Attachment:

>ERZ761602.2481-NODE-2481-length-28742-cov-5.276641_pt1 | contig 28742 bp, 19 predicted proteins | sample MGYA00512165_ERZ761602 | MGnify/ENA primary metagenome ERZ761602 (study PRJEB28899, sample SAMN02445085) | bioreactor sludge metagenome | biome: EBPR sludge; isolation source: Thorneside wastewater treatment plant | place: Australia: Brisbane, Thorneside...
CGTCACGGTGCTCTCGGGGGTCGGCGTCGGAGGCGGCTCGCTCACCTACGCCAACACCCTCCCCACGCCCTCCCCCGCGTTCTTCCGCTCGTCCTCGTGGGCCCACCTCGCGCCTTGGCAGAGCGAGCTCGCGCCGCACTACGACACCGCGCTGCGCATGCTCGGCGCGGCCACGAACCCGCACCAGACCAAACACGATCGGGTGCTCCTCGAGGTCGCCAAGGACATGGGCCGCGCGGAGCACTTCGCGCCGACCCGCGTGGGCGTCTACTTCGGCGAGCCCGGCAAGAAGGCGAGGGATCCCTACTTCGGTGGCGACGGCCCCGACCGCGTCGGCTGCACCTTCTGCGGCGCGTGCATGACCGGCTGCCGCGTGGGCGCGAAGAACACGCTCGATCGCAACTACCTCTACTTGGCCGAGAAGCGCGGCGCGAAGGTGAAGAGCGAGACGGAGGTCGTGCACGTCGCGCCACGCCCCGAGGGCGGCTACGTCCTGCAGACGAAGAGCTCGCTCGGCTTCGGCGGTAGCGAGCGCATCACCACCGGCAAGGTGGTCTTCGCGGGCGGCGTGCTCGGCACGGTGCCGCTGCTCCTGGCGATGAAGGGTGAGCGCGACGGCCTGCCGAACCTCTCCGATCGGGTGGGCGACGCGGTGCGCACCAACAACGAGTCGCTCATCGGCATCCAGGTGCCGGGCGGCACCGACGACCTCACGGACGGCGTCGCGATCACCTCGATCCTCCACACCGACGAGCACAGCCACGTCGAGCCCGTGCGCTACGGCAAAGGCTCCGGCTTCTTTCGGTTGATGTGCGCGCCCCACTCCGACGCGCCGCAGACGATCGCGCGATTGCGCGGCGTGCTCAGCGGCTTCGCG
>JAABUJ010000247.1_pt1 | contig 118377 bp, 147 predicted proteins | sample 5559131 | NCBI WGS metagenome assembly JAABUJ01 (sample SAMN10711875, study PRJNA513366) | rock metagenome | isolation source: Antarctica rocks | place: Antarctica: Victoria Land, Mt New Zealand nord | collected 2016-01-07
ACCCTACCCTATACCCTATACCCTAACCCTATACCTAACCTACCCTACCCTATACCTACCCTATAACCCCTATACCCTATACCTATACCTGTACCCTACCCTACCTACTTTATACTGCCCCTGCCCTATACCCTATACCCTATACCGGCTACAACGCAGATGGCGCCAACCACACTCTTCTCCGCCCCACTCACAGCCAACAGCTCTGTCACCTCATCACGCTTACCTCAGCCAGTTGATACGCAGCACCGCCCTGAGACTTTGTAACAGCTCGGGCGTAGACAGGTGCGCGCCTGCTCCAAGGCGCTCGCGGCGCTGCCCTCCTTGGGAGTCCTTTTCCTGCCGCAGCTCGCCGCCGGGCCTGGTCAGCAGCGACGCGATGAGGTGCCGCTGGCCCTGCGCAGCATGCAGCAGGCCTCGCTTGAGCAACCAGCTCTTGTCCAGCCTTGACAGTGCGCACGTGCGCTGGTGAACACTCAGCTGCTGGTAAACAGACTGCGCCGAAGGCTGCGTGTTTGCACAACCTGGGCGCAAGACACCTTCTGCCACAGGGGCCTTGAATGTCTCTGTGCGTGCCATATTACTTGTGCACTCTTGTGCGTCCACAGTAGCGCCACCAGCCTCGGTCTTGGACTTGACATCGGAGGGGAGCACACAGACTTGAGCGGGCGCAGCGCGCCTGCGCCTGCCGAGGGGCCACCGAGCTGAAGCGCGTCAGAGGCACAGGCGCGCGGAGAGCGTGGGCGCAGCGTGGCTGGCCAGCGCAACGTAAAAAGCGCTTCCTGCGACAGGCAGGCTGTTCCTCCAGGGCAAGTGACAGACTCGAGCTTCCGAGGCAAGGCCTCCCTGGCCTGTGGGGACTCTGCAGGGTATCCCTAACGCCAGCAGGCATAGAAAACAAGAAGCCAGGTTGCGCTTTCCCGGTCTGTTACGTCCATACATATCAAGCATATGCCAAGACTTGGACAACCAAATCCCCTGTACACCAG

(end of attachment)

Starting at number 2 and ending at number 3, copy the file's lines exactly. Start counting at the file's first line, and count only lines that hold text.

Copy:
CGTCACGGTGCTCTCGGGGGTCGGCGTCGGAGGCGGCTCGCTCACCTACGCCAACACCCTCCCCACGCCCTCCCCCGCGTTCTTCCGCTCGTCCTCGTGGGCCCACCTCGCGCCTTGGCAGAGCGAGCTCGCGCCGCACTACGACACCGCGCTGCGCATGCTCGGCGCGGCCACGAACCCGCACCAGACCAAACACGATCGGGTGCTCCTCGAGGTCGCCAAGGACATGGGCCGCGCGGAGCACTTCGCGCCGACCCGCGTGGGCGTCTACTTCGGCGAGCCCGGCAAGAAGGCGAGGGATCCCTACTTCGGTGGCGACGGCCCCGACCGCGTCGGCTGCACCTTCTGCGGCGCGTGCATGACCGGCTGCCGCGTGGGCGCGAAGAACACGCTCGATCGCAACTACCTCTACTTGGCCGAGAAGCGCGGCGCGAAGGTGAAGAGCGAGACGGAGGTCGTGCACGTCGCGCCACGCCCCGAGGGCGGCTACGTCCTGCAGACGAAGAGCTCGCTCGGCTTCGGCGGTAGCGAGCGCATCACCACCGGCAAGGTGGTCTTCGCGGGCGGCGTGCTCGGCACGGTGCCGCTGCTCCTGGCGATGAAGGGTGAGCGCGACGGCCTGCCGAACCTCTCCGATCGGGTGGGCGACGCGGTGCGCACCAACAACGAGTCGCTCATCGGCATCCAGGTGCCGGGCGGCACCGACGACCTCACGGACGGCGTCGCGATCACCTCGATCCTCCACACCGACGAGCACAGCCACGTCGAGCCCGTGCGCTACGGCAAAGGCTCCGGCTTCTTTCGGTTGATGTGCGCGCCCCACTCCGACGCGCCGCAGACGATCGCGCGATTGCGCGGCGTGCTCAGCGGCTTCGCG
>JAABUJ010000247.1_pt1 | contig 118377 bp, 147 predicted proteins | sample 5559131 | NCBI WGS metagenome assembly JAABUJ01 (sample SAMN10711875, study PRJNA513366) | rock metagenome | isolation source: Antarctica rocks | place: Antarctica: Victoria Land, Mt New Zealand nord | collected 2016-01-07